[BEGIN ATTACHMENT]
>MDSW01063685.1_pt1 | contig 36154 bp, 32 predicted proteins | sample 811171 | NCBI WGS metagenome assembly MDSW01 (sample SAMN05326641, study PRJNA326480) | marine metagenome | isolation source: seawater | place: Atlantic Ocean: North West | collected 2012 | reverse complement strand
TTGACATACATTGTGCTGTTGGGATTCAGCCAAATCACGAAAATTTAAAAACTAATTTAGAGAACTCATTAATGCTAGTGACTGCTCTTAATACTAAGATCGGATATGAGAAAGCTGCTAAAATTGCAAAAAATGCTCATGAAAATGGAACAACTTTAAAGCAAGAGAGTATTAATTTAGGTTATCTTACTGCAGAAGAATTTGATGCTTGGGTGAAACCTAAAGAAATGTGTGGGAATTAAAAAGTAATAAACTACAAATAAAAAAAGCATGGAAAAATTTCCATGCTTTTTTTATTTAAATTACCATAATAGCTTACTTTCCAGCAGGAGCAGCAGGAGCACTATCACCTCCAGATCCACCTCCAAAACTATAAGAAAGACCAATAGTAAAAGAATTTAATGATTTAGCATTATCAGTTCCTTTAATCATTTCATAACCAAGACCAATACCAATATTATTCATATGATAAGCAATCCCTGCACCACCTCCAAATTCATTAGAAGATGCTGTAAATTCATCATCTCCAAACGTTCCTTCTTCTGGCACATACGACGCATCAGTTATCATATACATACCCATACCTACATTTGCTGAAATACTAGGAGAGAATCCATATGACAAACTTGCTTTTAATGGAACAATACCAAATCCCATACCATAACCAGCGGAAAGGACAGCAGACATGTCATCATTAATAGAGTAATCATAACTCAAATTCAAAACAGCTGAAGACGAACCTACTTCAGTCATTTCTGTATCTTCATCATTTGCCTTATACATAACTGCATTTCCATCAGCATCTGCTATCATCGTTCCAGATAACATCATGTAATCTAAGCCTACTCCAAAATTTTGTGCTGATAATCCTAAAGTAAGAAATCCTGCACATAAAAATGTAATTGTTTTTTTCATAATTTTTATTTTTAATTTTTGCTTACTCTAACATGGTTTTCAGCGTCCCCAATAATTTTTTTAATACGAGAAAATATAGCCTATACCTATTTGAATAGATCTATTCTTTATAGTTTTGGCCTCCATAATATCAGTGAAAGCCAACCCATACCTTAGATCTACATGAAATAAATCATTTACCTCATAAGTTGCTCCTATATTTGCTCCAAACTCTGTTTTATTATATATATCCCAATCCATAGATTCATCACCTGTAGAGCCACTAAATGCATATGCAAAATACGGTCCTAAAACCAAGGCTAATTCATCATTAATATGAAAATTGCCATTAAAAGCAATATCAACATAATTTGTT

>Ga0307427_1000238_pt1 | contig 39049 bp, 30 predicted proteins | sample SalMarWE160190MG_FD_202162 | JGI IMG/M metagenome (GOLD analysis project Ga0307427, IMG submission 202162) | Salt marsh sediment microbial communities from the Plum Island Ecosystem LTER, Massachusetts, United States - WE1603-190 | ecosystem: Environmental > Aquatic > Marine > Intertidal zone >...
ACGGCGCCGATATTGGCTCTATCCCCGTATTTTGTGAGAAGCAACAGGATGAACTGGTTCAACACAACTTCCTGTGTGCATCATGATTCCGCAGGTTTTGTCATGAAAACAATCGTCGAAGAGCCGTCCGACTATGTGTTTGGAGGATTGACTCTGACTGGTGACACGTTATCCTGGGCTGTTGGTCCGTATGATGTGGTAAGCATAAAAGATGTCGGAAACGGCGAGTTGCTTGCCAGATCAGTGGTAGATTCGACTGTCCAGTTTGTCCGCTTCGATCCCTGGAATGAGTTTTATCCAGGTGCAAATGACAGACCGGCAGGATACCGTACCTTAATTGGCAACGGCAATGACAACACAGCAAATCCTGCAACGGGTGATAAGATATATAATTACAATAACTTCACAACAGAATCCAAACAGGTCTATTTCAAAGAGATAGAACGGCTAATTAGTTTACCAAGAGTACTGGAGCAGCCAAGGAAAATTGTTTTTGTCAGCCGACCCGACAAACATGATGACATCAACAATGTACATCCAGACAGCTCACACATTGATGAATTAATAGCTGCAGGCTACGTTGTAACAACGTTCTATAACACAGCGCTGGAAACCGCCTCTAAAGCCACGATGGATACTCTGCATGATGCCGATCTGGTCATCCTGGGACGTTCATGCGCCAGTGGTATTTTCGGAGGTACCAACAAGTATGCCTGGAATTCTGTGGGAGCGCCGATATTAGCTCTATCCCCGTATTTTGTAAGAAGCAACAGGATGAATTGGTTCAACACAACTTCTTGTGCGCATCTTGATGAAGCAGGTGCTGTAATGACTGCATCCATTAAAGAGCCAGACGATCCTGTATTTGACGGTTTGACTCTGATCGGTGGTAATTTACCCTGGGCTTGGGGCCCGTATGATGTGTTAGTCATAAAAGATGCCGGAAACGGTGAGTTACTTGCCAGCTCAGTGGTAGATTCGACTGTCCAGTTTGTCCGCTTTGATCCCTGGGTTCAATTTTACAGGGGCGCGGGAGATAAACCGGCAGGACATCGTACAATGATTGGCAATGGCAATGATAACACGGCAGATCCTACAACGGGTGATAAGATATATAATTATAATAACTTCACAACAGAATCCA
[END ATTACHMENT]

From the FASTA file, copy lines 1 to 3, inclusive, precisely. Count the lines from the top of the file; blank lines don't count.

>MDSW01063685.1_pt1 | contig 36154 bp, 32 predicted proteins | sample 811171 | NCBI WGS metagenome assembly MDSW01 (sample SAMN05326641, study PRJNA326480) | marine metagenome | isolation source: seawater | place: Atlantic Ocean: North West | collected 2012 | reverse complement strand
TTGACATACATTGTGCTGTTGGGATTCAGCCAAATCACGAAAATTTAAAAACTAATTTAGAGAACTCATTAATGCTAGTGACTGCTCTTAATACTAAGATCGGATATGAGAAAGCTGCTAAAATTGCAAAAAATGCTCATGAAAATGGAACAACTTTAAAGCAAGAGAGTATTAATTTAGGTTATCTTACTGCAGAAGAATTTGATGCTTGGGTGAAACCTAAAGAAATGTGTGGGAATTAAAAAGTAATAAACTACAAATAAAAAAAGCATGGAAAAATTTCCATGCTTTTTTTATTTAAATTACCATAATAGCTTACTTTCCAGCAGGAGCAGCAGGAGCACTATCACCTCCAGATCCACCTCCAAAACTATAAGAAAGACCAATAGTAAAAGAATTTAATGATTTAGCATTATCAGTTCCTTTAATCATTTCATAACCAAGACCAATACCAATATTATTCATATGATAAGCAATCCCTGCACCACCTCCAAATTCATTAGAAGATGCTGTAAATTCATCATCTCCAAACGTTCCTTCTTCTGGCACATACGACGCATCAGTTATCATATACATACCCATACCTACATTTGCTGAAATACTAGGAGAGAATCCATATGACAAACTTGCTTTTAATGGAACAATACCAAATCCCATACCATAACCAGCGGAAAGGACAGCAGACATGTCATCATTAATAGAGTAATCATAACTCAAATTCAAAACAGCTGAAGACGAACCTACTTCAGTCATTTCTGTATCTTCATCATTTGCCTTATACATAACTGCATTTCCATCAGCATCTGCTATCATCGTTCCAGATAACATCATGTAATCTAAGCCTACTCCAAAATTTTGTGCTGATAATCCTAAAGTAAGAAATCCTGCACATAAAAATGTAATTGTTTTTTTCATAATTTTTATTTTTAATTTTTGCTTACTCTAACATGGTTTTCAGCGTCCCCAATAATTTTTTTAATACGAGAAAATATAGCCTATACCTATTTGAATAGATCTATTCTTTATAGTTTTGGCCTCCATAATATCAGTGAAAGCCAACCCATACCTTAGATCTACATGAAATAAATCATTTACCTCATAAGTTGCTCCTATATTTGCTCCAAACTCTGTTTTATTATATATATCCCAATCCATAGATTCATCACCTGTAGAGCCACTAAATGCATATGCAAAATACGGTCCTAAAACCAAGGCTAATTCATCATTAATATGAAAATTGCCATTAAAAGCAATATCAACATAATTTGTT

>Ga0307427_1000238_pt1 | contig 39049 bp, 30 predicted proteins | sample SalMarWE160190MG_FD_202162 | JGI IMG/M metagenome (GOLD analysis project Ga0307427, IMG submission 202162) | Salt marsh sediment microbial communities from the Plum Island Ecosystem LTER, Massachusetts, United States - WE1603-190 | ecosystem: Environmental > Aquatic > Marine > Intertidal zone >...